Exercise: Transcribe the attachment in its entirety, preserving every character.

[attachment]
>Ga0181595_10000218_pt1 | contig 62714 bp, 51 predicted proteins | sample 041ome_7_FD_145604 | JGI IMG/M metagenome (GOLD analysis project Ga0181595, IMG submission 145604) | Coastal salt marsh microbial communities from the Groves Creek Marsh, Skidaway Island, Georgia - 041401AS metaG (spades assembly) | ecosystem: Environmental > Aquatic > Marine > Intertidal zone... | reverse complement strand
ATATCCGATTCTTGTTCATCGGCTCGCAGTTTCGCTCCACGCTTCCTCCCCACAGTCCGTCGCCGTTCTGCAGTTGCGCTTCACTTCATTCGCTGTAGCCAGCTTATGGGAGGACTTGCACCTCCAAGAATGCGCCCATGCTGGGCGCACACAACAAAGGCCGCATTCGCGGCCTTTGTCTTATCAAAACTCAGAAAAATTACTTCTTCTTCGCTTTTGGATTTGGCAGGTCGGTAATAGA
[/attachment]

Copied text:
>Ga0181595_10000218_pt1 | contig 62714 bp, 51 predicted proteins | sample 041ome_7_FD_145604 | JGI IMG/M metagenome (GOLD analysis project Ga0181595, IMG submission 145604) | Coastal salt marsh microbial communities from the Groves Creek Marsh, Skidaway Island, Georgia - 041401AS metaG (spades assembly) | ecosystem: Environmental > Aquatic > Marine > Intertidal zone... | reverse complement strand
ATATCCGATTCTTGTTCATCGGCTCGCAGTTTCGCTCCACGCTTCCTCCCCACAGTCCGTCGCCGTTCTGCAGTTGCGCTTCACTTCATTCGCTGTAGCCAGCTTATGGGAGGACTTGCACCTCCAAGAATGCGCCCATGCTGGGCGCACACAACAAAGGCCGCATTCGCGGCCTTTGTCTTATCAAAACTCAGAAAAATTACTTCTTCTTCGCTTTTGGATTTGGCAGGTCGGTAATAGA